Another tricky convo to have, according to Carly Frieling, a financial advisor for Civic Financial/Northwestern Mutual, is asking earnestly about savings. Say for instance, a close friend just went on an expensive, dreamy vacation — and you’re curious on how they afforded it. Though at first it may feel taboo to ask, Frieling says a friendship is one of the safest places to share ideas, sans-judgement. 

“If you take the emotion out of the money conversation, and go straight to the point, the conversation won’t be awkward,” Frieling says. She suggests an ice breaker like this: “To make the conversation normal, simply ask, ‘I’m looking to go on a trip to XYZ place and I saw you just went on an incredible trip. Can you share one or two tips [of how you saved up for it or cut costs] that I could use?’” 

The one about inheritance

As we become adults, some of the burden of helping our parents manage their own finances may fall on us. We don’t have to agree with how mom and dad spend their money during their golden years, or even how money is divided in inheritance. But we do have to talk about it to ensure wishes are respected and protected. 

This frank discussion about what happens to their estate can seem morbid or make you feel greedy. That’s why it is important to be direct and calm when having this type of conversation — to make it clear you’re coming from a place of concern.

In a quiet, private environment, Dr. Thomas recommends saying something along the lines of: “I know this is an uncomfortable subject and it’s hard for me to even bring up, but we have to talk about if you have a will and if it is current. I just want to make sure that you have a will and that it includes everything in it you want it to. Or if you don’t have a will, you need to set up an appointment to talk to a lawyer to get a will made.”

The bottom line of course, is communicating how important it is to be there for our parents as they age, and that their hard-earned cash is spent how they want it to be, once they’ve passed.

The one about borrowing — and owing — money

Whether due to an unexpected expense, job loss or a tragedy, asking to borrow money from a friend, family member or partner may be your very last shot at staying above water. 

When this happens, Straub recommends taking the time to think through all the details. “When you ask the person to lend you the money, give them exact dates for when you’ll be repaying them. Will you make payments or pay everything back in one lump sum?,” he says. It can feel embarrassing to be vulnerable, but the more facts you provide — rather than emotions — the better someone will feel about helping you out.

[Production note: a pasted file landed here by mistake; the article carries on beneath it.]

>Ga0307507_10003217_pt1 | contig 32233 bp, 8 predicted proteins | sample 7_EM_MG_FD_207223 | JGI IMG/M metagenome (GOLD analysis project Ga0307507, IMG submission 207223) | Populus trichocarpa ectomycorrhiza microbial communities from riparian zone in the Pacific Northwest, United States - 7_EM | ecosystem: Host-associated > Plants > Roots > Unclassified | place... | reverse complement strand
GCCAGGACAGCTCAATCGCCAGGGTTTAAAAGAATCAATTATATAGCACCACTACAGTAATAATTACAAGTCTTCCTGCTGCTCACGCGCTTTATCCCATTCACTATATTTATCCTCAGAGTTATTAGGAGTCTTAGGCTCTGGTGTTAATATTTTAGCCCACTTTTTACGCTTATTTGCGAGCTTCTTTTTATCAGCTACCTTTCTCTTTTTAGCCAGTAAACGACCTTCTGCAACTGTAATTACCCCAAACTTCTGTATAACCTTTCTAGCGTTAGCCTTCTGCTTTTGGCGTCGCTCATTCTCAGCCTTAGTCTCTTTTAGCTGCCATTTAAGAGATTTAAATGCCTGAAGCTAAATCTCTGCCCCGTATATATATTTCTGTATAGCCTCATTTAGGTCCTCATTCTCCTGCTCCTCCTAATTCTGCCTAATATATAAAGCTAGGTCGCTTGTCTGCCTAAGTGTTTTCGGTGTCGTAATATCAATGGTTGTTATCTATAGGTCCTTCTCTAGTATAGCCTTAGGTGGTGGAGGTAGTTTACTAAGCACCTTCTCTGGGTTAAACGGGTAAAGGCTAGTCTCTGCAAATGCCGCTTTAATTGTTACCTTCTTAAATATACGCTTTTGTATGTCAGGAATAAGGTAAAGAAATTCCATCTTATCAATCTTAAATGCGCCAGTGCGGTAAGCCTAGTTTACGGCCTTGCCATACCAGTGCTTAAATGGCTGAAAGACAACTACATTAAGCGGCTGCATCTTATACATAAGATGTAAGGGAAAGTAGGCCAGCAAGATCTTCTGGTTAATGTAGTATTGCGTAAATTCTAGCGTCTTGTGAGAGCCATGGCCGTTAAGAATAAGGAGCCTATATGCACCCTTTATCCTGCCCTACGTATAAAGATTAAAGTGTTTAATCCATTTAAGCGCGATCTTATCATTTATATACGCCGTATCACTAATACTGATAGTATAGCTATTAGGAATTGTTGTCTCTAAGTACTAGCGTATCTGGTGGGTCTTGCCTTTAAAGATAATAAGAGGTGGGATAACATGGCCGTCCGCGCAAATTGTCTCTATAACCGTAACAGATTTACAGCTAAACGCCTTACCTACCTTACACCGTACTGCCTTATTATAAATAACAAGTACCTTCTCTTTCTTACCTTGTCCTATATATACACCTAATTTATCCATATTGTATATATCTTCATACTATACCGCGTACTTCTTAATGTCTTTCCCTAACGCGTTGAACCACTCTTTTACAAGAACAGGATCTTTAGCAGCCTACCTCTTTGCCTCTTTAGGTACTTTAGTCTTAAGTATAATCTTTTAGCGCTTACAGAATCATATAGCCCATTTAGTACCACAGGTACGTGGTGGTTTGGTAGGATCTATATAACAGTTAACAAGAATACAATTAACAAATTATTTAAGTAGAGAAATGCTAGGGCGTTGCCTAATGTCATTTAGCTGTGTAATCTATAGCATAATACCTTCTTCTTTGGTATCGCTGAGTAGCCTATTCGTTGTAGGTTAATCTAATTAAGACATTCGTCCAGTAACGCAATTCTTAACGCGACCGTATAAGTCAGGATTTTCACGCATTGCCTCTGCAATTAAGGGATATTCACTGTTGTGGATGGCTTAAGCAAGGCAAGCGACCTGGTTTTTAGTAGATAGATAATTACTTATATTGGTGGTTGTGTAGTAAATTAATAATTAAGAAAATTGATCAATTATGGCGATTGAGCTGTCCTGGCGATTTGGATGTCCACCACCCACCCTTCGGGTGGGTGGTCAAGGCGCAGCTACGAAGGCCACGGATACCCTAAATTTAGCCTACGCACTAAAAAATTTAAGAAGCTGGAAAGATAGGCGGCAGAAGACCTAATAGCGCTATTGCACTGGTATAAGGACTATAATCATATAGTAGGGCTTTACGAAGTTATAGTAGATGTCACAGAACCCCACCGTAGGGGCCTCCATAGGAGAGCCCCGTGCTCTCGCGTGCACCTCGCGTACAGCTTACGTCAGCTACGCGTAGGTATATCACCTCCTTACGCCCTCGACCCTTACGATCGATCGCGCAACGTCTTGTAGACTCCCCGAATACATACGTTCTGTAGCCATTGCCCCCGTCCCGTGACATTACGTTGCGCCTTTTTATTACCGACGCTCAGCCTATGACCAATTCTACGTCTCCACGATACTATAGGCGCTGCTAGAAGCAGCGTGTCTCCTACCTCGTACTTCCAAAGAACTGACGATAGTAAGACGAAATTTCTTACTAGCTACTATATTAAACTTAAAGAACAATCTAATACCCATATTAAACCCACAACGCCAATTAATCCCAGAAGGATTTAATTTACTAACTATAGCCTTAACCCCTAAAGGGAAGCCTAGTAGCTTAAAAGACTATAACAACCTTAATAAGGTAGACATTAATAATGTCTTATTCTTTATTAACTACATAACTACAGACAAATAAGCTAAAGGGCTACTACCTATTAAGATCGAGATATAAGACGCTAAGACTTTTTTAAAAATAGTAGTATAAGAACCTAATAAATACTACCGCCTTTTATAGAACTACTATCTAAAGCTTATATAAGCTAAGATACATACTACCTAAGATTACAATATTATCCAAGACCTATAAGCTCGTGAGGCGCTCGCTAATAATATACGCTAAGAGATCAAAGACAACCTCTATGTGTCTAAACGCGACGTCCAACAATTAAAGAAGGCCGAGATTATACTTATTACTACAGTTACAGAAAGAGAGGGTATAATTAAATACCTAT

If it’s you on the other end of the conversation, be honest. “If lending them money will get in the way of your finances, let the person know that now isn’t a good time. Or, if you simply don’t feel comfortable with lending money, just be upfront,” Straub says. 

If, however, you are in a position to lend money, be sure to outline expectations for the person borrowing the money — and stick to them. “You don’t want to be in an awkward situation with a friend or family member who never repaid you. If you do have to have an awkward conversation, be polite, but direct,” he says. Offer to set up a repayment schedule if the person is unable to give you the money back in one lump sum. “Remind them frequently and don’t let too much time pass,” Straub says. Otherwise things will get really awkward.

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The one we have with ourselves 

We all do it: We compare ourselves to our friends, who seemingly make more cash than we do. Or a colleague who negotiate a higher salary, even though we do the same amount of work. How about a partner, who we love and admire, but definitely has a higher income? 

When thoughts like these creep into our heads, it’s time for an uncomfortable money conversation with ourselves. 

Comparison is the thief of joy, and, as Frieling points out, nothing is ever exactly how it seems: You may never know someone else’s full financial picture — the dollars and cents behind their house, fabulous travel or amazing wardrobe. 

Instead of making outward comparisons, focus your energy inward: Follow your own timeline, strive to meet your own goals. As long as you are living a life within your means that makes you happy, there’s no purpose in keeping up with the Joneses, who hey, may being using a hefty Instagram filter to paint a prettier picture than reality.